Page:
By Sharon Salzberg
December 16, 2021
Through my great good fortune someone introduced me to bell hooks more than 20 years ago, when I first started to spend periods of time in New York City. She was, of course, a major champion of love—combined with scholarly rigor, demanding inquiry, fierce outspokenness at unfairness or assumption—and a good dollop of fun.
After some years, she told me she was moving back to Kentucky, establishing the bell hooks Institute in Berea. We completely lost touch.
About eight years ago or so, I was renting an apartment in New York City when something went awry in the building… a water shutdown or something like that. I checked into a nearby hotel, walked into the lobby, and there was bell. Thank you Con Edison, or whatever entity caused the problem that got me to the hotel.
From then on, I saw bell whenever we were both in New York, and I went to Kentucky a couple of times. In Kentucky once, at the Institute where we were having a public conversation, someone in the audience challenged what I was saying about others telling stories about us, stories that we might later absorb. He said, “They don’t know us, how can they be telling a story about us?” I responded by saying, “I think everything potentially tells a story about us, even architecture tells a story about us.” bell went on to give a potent illustration of who seems to belong and who doesn’t. Growing up, bell would frequently see a rich white gentleman who dressed up his dog in a coat and tie and sat him in the front seat of his car, while he kept his black maid riding in the back seat.
That left an indelible impression in young bell’s mind about how people who looked like her (skin color, gender, economic class) might be regarded, about her projected place in the world. In a way, telling a different story—resonant with the truth of belonging and laced through with love (sometimes tough love) became her life’s work.
It was on that same trip that we spoke about the book I was then writing, Real Change, which would combine inner work like mindfulness and lovingkindness meditations with outer work trying to make this a better world. It was then bell told me she doesn’t use the term social action. I told her that I am well accustomed to the word parsing of Buddhist scholars, the excruciating care they take to differentiate one term from another, and the painstaking detail with which they will do that. I told bell I thought she had them all beat. She had a point, though.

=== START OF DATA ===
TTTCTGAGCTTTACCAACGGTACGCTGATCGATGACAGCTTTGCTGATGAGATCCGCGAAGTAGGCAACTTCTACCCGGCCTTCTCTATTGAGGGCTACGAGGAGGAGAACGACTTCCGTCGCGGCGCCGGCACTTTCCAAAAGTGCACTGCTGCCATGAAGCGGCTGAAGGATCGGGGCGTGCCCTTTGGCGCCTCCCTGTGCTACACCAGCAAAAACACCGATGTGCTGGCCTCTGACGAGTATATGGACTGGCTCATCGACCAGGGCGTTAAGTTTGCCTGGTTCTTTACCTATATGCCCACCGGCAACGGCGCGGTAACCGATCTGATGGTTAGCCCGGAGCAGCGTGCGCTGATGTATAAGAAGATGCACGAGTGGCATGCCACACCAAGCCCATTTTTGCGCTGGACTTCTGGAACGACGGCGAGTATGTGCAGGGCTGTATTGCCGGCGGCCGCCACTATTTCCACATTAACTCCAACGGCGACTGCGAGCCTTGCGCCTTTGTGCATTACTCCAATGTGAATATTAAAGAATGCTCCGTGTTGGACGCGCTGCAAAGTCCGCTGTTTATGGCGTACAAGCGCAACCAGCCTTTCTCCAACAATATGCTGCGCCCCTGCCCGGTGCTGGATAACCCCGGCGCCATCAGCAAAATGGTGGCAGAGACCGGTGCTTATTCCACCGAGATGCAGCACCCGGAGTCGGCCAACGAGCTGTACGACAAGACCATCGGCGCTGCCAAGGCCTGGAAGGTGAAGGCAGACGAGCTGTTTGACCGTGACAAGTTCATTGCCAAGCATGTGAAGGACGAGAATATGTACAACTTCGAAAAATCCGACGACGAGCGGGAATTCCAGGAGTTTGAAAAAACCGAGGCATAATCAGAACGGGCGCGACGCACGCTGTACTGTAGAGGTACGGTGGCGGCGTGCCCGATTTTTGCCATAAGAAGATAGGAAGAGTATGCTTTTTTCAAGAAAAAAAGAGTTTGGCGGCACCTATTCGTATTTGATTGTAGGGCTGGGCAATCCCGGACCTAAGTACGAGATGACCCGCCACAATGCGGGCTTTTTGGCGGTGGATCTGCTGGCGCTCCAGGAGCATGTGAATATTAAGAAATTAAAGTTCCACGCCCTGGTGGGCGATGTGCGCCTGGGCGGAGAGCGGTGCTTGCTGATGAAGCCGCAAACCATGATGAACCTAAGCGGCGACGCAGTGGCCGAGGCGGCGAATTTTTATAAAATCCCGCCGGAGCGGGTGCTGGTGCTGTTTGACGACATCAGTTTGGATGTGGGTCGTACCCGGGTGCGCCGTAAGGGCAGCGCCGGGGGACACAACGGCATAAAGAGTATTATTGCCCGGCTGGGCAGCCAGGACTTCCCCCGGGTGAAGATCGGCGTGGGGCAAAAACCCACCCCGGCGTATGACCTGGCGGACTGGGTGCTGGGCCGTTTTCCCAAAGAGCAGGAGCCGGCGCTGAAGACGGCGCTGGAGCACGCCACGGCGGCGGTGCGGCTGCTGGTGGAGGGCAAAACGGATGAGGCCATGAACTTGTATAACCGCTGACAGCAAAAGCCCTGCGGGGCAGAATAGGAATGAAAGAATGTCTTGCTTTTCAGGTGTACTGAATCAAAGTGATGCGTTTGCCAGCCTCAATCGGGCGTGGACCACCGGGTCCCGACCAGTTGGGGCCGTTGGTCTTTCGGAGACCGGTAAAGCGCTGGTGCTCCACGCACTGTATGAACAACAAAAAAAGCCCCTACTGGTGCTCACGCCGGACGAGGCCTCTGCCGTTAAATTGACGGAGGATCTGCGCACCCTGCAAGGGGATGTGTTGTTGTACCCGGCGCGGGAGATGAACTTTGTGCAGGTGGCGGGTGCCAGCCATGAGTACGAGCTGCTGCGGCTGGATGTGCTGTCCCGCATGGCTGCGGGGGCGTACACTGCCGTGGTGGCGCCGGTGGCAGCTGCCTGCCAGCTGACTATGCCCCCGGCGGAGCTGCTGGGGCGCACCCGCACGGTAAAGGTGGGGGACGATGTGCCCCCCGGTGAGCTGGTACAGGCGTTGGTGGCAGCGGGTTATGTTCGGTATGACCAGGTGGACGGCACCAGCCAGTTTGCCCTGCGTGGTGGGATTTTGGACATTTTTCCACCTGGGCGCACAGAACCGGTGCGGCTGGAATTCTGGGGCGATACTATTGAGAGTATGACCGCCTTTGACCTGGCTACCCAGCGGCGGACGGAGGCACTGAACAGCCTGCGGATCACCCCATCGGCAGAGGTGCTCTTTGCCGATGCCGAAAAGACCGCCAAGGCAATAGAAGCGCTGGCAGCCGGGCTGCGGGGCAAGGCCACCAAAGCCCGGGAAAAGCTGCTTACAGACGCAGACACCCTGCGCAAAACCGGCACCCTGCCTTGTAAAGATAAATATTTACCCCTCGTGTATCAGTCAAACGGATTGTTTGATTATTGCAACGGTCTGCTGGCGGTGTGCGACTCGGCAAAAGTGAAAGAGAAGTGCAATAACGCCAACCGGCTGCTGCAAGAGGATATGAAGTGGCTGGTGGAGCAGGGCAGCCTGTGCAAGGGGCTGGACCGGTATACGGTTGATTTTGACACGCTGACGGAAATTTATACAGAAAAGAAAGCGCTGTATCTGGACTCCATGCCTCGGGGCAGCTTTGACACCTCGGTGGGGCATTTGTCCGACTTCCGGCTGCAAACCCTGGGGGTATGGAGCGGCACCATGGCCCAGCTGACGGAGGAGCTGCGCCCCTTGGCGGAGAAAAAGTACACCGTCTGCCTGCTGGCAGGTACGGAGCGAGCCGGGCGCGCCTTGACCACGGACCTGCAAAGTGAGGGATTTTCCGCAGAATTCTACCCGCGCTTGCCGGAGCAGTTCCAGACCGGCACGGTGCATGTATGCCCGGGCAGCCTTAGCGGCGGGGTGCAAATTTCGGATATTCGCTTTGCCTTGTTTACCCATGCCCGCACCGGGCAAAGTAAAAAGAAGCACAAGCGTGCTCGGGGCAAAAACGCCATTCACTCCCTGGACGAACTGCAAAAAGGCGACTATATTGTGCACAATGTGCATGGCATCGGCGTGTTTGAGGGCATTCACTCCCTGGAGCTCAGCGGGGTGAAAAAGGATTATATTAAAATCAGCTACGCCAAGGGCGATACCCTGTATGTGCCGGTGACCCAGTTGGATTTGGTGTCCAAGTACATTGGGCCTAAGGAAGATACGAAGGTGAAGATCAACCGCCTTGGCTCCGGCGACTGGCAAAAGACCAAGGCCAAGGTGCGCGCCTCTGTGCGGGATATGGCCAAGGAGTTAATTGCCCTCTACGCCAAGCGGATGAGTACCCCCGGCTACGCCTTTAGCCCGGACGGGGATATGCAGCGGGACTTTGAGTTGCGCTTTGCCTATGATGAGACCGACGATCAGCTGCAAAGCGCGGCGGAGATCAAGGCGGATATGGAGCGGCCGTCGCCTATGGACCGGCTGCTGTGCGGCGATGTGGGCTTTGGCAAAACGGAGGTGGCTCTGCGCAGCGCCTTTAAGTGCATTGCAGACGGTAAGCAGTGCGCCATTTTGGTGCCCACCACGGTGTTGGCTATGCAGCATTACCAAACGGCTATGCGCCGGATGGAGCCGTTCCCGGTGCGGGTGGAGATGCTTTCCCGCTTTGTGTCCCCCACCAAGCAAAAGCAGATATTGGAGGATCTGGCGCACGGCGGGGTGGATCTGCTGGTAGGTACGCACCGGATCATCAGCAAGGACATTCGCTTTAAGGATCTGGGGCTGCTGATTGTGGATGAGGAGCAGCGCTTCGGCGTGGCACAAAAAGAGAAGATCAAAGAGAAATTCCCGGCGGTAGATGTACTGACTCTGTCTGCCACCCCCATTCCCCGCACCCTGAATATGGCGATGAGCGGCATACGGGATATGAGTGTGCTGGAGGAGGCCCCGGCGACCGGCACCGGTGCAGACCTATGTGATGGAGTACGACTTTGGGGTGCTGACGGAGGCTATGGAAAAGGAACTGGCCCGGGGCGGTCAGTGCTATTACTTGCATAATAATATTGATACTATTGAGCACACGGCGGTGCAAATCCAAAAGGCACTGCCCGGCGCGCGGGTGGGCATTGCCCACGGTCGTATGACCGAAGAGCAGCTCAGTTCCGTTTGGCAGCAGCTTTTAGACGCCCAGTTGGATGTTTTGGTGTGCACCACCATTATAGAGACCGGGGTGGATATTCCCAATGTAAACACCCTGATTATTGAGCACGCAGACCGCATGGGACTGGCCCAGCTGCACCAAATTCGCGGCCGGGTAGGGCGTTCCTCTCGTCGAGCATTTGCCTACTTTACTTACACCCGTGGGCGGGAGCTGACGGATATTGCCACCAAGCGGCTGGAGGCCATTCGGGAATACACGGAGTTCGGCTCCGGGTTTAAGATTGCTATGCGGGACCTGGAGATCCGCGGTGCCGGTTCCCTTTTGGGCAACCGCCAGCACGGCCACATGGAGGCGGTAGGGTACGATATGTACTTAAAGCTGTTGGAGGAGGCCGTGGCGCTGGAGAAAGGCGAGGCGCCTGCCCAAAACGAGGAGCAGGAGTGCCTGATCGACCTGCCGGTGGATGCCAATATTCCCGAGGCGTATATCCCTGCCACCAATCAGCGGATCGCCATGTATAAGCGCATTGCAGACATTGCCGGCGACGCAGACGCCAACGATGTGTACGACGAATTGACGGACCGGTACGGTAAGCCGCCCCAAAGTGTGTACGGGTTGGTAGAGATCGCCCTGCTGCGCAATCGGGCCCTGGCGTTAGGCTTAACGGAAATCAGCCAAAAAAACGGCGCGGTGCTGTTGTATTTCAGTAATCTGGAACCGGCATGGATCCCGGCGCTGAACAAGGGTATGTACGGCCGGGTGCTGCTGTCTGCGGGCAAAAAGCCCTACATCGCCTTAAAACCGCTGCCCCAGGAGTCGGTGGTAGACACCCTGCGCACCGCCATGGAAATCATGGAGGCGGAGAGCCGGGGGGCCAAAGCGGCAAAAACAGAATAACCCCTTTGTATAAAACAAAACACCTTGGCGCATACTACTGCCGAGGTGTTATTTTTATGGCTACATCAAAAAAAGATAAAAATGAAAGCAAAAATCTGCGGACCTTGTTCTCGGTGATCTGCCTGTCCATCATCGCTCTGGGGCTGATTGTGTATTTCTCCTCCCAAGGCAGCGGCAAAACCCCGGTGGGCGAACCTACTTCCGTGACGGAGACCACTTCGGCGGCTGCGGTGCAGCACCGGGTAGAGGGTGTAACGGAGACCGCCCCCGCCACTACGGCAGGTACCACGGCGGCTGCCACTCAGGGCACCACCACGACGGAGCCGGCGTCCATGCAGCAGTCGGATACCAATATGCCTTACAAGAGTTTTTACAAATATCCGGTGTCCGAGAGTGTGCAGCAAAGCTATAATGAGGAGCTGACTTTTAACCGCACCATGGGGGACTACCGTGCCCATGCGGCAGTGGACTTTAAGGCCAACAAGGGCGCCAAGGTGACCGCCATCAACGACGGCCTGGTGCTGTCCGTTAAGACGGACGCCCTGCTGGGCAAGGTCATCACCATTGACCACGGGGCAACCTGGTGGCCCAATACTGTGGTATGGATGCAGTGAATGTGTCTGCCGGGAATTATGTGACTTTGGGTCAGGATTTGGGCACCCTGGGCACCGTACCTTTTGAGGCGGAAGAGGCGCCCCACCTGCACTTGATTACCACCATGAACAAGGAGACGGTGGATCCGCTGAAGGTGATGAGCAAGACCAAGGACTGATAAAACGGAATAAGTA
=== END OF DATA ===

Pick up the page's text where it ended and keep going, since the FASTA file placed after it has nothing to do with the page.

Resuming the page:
For her, she said, social action calls to mind overt protests, like marches and picketing, and that might limit the range of effective responses one might have. The scope of possible action that can initiate change, that can move us to act in big and small ways, is far vaster than that. She suggested radical thinking, or radical practice. We then went on to talk about art.
That’s why the book included playwrights, artists, actors, whose work expresses exactly that. Thank you for that too, bell. I can readily see a connection between bell hooks and her radical thinking and Lynn Nottage, or Sarah Jones, or Arian Moayed.
Now with bell’s passing, reading so many tributes to her online, seeing so much on the news, I get some renewed sense of the vastness of those connections. And also the immediacy of it, if she played any role for you in mapping out the immense, challenging terrain of love and being inspired to explore it in real life. As she said, “I’ve always said that love is a practice, and like most things we practice, it is difficult. That truth contrasts with everyone thinking love is easy, but what about when we encounter people we don’t want to love? There are times I get up in the morning, and I think, ‘Okay. Who am I to love today?’ That is not a choice based on who I think is cute, or who I want to spend time with, but it’s the recognition of the hunger we all have for love.”